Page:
Thanks to FulGaz, I’ve just completed a full four-lap test ride of the Mount Pleasant City Circuit that will decide all the road races at the upcoming 2022 UCI Road World Championships in Wollongong. My ride was around 65km all up with 1,200 metres of climbing. The elite men will tackle this circuit 12 times, while for the women it’s 6 times.
Now that I’ve done it myself, my view is there’s no way a pure sprinter can win this World Championship in the men’s or women’s races. For those sprinters who have bothered coming, I think they’ll get over once, twice, maybe even three times, but when the screws are really being turned on the tricky (and extremely steep at times) climb up Ramah Avenue, they’ll be off the back and gone. I found it a deceptive climb, because it actually has three quite distinct parts. There’s a short sharp burst right at the start, with this beautiful white house on the right-hand side of the road. I think by that point, many of the sprinters will already be in trouble.
Then there’s a little downhill section, a sharp right-hand turn, and a left hander before the road really ramps up, 20% in a few places according to my ride data, for about half a kilometre. It’s not long, just brutal.
From an Australian perspective, I’m imagining Michael Matthews will really just be wanting to get over with the front group on that final lap. It’s about 7km from the top of Ramah Avenue to the finish line, so there’s a bit of time to get back on if you’re just off the back. But if you’re dropped, there’s no hope unless you’ve got a really good working group to help you – which, frankly, is unlikely after 260km. I can imagine a small group of riders including at least 2 or 3 of Julian Alaphilippe, Matthieu Van der Pol, Wout van Aert, Tadej Pogacar, Biniam Girmay and (fingers crossed) Matthews, all off the front, fighting it out all the way to the finish on the Wollongong beachfront. It could be epic.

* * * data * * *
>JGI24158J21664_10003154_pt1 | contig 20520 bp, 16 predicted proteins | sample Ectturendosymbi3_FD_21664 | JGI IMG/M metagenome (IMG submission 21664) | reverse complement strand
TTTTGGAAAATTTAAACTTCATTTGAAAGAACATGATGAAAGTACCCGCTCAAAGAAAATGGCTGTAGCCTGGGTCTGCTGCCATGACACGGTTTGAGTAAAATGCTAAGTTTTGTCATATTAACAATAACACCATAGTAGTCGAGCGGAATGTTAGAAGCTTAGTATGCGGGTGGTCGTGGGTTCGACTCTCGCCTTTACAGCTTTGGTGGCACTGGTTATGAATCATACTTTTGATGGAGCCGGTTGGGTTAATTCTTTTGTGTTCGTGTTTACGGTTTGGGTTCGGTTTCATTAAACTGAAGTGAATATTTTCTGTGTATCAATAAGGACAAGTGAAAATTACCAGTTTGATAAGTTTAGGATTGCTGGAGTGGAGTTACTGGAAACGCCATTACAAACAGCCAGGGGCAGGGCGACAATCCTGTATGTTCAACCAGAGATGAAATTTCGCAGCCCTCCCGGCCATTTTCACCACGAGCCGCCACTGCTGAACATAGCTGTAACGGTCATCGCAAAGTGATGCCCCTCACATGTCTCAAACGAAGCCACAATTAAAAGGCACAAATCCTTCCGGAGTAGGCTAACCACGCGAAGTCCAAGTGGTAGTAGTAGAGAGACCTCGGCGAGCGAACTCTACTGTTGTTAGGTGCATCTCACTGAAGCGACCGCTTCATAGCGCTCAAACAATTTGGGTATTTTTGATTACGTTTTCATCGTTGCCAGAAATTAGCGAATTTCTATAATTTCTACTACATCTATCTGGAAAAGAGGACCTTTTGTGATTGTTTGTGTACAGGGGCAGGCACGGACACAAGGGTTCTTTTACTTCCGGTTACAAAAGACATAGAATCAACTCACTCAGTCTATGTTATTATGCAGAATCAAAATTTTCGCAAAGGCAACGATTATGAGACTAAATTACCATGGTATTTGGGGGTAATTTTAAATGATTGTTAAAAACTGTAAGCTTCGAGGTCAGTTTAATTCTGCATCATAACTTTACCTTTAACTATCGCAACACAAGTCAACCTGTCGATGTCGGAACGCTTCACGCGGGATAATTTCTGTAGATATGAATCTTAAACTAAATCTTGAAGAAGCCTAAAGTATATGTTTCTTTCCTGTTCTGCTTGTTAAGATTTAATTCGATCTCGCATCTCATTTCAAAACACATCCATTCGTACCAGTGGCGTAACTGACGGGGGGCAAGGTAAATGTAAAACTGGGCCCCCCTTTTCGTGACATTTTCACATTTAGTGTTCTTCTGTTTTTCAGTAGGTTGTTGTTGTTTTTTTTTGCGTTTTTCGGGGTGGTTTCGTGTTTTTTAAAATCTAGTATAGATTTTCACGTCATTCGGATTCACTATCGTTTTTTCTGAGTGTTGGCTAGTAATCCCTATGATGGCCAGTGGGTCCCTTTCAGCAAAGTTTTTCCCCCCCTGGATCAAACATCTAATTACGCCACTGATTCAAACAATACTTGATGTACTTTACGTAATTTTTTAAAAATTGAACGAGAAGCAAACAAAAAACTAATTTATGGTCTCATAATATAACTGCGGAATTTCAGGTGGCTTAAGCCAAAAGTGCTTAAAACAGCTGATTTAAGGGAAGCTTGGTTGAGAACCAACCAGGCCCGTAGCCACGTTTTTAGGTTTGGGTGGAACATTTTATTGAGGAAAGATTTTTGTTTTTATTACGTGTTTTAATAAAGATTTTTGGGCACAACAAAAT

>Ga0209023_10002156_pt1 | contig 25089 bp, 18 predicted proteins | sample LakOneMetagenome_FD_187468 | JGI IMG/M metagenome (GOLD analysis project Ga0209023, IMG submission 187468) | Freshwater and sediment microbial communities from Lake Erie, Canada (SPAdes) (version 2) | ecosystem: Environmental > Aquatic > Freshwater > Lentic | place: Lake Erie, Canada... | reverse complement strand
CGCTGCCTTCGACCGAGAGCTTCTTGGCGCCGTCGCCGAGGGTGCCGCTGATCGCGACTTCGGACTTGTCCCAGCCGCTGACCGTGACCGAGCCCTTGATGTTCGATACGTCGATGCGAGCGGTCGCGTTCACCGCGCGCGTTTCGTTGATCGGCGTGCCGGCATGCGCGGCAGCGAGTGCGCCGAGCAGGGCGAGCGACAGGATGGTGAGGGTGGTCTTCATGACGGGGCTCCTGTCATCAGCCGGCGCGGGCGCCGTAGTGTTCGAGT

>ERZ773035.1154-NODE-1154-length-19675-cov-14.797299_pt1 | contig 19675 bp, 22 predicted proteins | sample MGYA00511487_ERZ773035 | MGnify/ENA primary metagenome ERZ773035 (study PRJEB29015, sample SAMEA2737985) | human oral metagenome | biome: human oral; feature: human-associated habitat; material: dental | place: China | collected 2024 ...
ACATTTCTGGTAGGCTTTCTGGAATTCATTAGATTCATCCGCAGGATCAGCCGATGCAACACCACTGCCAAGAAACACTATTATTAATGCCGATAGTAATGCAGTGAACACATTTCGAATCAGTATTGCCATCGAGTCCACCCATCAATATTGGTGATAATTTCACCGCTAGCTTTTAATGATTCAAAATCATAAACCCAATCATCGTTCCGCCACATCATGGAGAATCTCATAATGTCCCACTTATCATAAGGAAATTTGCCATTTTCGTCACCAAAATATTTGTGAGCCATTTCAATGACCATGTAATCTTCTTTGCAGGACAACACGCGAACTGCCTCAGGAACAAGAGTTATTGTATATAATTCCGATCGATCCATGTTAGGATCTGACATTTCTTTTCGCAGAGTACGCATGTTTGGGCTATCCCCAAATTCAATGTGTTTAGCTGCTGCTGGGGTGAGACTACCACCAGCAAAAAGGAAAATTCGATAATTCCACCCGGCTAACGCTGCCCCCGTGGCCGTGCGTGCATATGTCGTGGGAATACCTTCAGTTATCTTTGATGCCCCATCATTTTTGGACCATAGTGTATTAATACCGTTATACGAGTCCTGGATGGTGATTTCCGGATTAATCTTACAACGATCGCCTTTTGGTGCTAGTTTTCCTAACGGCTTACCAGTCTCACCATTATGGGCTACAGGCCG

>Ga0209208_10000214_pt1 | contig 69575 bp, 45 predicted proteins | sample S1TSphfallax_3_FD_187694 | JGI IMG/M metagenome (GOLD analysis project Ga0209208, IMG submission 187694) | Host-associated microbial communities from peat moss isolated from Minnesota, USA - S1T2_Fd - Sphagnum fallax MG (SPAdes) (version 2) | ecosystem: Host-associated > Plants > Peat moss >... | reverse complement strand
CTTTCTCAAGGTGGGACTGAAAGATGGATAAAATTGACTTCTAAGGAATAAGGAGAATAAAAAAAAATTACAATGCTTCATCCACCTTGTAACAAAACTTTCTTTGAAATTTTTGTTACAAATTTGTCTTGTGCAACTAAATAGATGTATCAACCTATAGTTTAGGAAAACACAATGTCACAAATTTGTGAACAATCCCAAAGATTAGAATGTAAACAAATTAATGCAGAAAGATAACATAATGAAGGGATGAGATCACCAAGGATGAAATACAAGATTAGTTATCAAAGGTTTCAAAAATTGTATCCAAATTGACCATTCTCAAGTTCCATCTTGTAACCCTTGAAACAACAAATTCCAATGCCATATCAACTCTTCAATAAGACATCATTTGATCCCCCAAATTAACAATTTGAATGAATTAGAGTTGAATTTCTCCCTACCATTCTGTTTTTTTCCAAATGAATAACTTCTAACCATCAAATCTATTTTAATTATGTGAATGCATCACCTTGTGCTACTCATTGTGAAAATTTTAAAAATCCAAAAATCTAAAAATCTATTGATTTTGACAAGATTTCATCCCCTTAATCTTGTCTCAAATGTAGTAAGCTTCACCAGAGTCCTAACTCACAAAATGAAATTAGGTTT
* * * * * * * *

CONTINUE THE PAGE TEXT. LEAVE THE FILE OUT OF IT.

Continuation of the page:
It’s worth mentioning it’s also quite a technical finish with plenty of twists and turns to navigate, especially the last section coming down from the top of Ramah Avenue. For riders who’ve been on the rivet for a long time, there are ample opportunities to make mistakes with their lines through corners, so they’ll need to be very careful.
There’s been some talk the course would suit a rider that can win Milano Sanremo. I’d say yeah, sort of, except that it would have four Poggios in the last 20km, rather just one. Yes, the Poggio is much longer than Ramah Avenue, but it’s the accumulation of the multiple ascents that’s really going to decimate the peloton. There won’t be many riders left on the final lap, you can be almost certain of that.
Just finally, there’s also a little lump about 1.5km from the finish, it’s not much but it’s enough to launch a final last-ditch attack for a rider who perhaps doesn’t fancy their chances in a final sprint.
For my money, it’s Demi Vollering in the Women’s road race, and Tadej Pogacar in the Men’s. Can’t wait to get down there next week!